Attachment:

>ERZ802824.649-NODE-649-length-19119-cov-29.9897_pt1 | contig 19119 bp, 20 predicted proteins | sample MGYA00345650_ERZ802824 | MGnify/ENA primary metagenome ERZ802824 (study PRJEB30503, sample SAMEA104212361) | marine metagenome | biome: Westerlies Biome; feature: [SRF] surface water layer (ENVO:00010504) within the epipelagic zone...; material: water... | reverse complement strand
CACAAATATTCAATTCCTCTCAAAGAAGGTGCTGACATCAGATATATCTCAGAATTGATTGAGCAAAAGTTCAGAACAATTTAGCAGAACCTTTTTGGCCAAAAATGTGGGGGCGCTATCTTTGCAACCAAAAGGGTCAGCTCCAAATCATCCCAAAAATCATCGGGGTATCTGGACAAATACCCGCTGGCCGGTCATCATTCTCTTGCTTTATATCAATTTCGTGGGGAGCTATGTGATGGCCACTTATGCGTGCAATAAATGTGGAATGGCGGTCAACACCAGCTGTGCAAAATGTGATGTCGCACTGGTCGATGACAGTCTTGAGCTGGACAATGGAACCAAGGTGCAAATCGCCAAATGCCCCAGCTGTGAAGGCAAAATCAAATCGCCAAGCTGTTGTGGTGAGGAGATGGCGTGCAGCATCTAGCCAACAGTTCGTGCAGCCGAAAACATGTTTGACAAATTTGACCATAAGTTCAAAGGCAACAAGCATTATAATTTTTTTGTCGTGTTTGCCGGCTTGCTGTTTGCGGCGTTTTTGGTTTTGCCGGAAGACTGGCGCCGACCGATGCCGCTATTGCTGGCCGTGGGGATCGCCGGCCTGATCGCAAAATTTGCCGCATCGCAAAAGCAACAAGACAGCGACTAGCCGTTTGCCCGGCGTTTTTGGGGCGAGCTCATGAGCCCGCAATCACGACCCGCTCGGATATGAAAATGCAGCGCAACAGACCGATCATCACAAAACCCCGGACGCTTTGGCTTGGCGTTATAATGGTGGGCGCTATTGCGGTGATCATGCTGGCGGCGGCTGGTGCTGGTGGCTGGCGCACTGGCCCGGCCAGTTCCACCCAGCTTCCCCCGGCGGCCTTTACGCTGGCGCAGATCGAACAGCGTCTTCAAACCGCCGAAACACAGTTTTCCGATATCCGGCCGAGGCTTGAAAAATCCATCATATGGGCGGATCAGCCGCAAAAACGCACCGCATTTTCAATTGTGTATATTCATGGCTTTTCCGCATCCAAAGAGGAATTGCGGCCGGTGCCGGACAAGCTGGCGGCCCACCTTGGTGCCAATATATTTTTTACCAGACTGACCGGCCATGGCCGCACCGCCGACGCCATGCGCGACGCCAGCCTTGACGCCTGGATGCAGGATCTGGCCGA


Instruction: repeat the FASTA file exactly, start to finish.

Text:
>ERZ802824.649-NODE-649-length-19119-cov-29.9897_pt1 | contig 19119 bp, 20 predicted proteins | sample MGYA00345650_ERZ802824 | MGnify/ENA primary metagenome ERZ802824 (study PRJEB30503, sample SAMEA104212361) | marine metagenome | biome: Westerlies Biome; feature: [SRF] surface water layer (ENVO:00010504) within the epipelagic zone...; material: water... | reverse complement strand
CACAAATATTCAATTCCTCTCAAAGAAGGTGCTGACATCAGATATATCTCAGAATTGATTGAGCAAAAGTTCAGAACAATTTAGCAGAACCTTTTTGGCCAAAAATGTGGGGGCGCTATCTTTGCAACCAAAAGGGTCAGCTCCAAATCATCCCAAAAATCATCGGGGTATCTGGACAAATACCCGCTGGCCGGTCATCATTCTCTTGCTTTATATCAATTTCGTGGGGAGCTATGTGATGGCCACTTATGCGTGCAATAAATGTGGAATGGCGGTCAACACCAGCTGTGCAAAATGTGATGTCGCACTGGTCGATGACAGTCTTGAGCTGGACAATGGAACCAAGGTGCAAATCGCCAAATGCCCCAGCTGTGAAGGCAAAATCAAATCGCCAAGCTGTTGTGGTGAGGAGATGGCGTGCAGCATCTAGCCAACAGTTCGTGCAGCCGAAAACATGTTTGACAAATTTGACCATAAGTTCAAAGGCAACAAGCATTATAATTTTTTTGTCGTGTTTGCCGGCTTGCTGTTTGCGGCGTTTTTGGTTTTGCCGGAAGACTGGCGCCGACCGATGCCGCTATTGCTGGCCGTGGGGATCGCCGGCCTGATCGCAAAATTTGCCGCATCGCAAAAGCAACAAGACAGCGACTAGCCGTTTGCCCGGCGTTTTTGGGGCGAGCTCATGAGCCCGCAATCACGACCCGCTCGGATATGAAAATGCAGCGCAACAGACCGATCATCACAAAACCCCGGACGCTTTGGCTTGGCGTTATAATGGTGGGCGCTATTGCGGTGATCATGCTGGCGGCGGCTGGTGCTGGTGGCTGGCGCACTGGCCCGGCCAGTTCCACCCAGCTTCCCCCGGCGGCCTTTACGCTGGCGCAGATCGAACAGCGTCTTCAAACCGCCGAAACACAGTTTTCCGATATCCGGCCGAGGCTTGAAAAATCCATCATATGGGCGGATCAGCCGCAAAAACGCACCGCATTTTCAATTGTGTATATTCATGGCTTTTCCGCATCCAAAGAGGAATTGCGGCCGGTGCCGGACAAGCTGGCGGCCCACCTTGGTGCCAATATATTTTTTACCAGACTGACCGGCCATGGCCGCACCGCCGACGCCATGCGCGACGCCAGCCTTGACGCCTGGATGCAGGATCTGGCCGA